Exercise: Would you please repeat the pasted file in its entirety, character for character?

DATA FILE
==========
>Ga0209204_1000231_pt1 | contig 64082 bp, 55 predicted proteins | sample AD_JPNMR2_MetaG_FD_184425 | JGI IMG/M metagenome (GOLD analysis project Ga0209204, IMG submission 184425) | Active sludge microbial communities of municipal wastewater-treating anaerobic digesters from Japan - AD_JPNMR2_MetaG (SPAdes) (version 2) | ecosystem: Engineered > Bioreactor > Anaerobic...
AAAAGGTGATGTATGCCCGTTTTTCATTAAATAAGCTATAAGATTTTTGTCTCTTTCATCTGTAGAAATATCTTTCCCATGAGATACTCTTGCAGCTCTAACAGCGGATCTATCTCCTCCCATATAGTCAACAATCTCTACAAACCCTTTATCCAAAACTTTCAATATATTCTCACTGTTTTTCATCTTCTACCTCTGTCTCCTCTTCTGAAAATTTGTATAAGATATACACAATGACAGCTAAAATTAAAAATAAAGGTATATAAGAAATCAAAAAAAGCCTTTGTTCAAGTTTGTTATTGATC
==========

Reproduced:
>Ga0209204_1000231_pt1 | contig 64082 bp, 55 predicted proteins | sample AD_JPNMR2_MetaG_FD_184425 | JGI IMG/M metagenome (GOLD analysis project Ga0209204, IMG submission 184425) | Active sludge microbial communities of municipal wastewater-treating anaerobic digesters from Japan - AD_JPNMR2_MetaG (SPAdes) (version 2) | ecosystem: Engineered > Bioreactor > Anaerobic...
AAAAGGTGATGTATGCCCGTTTTTCATTAAATAAGCTATAAGATTTTTGTCTCTTTCATCTGTAGAAATATCTTTCCCATGAGATACTCTTGCAGCTCTAACAGCGGATCTATCTCCTCCCATATAGTCAACAATCTCTACAAACCCTTTATCCAAAACTTTCAATATATTCTCACTGTTTTTCATCTTCTACCTCTGTCTCCTCTTCTGAAAATTTGTATAAGATATACACAATGACAGCTAAAATTAAAAATAAAGGTATATAAGAAATCAAAAAAAGCCTTTGTTCAAGTTTGTTATTGATC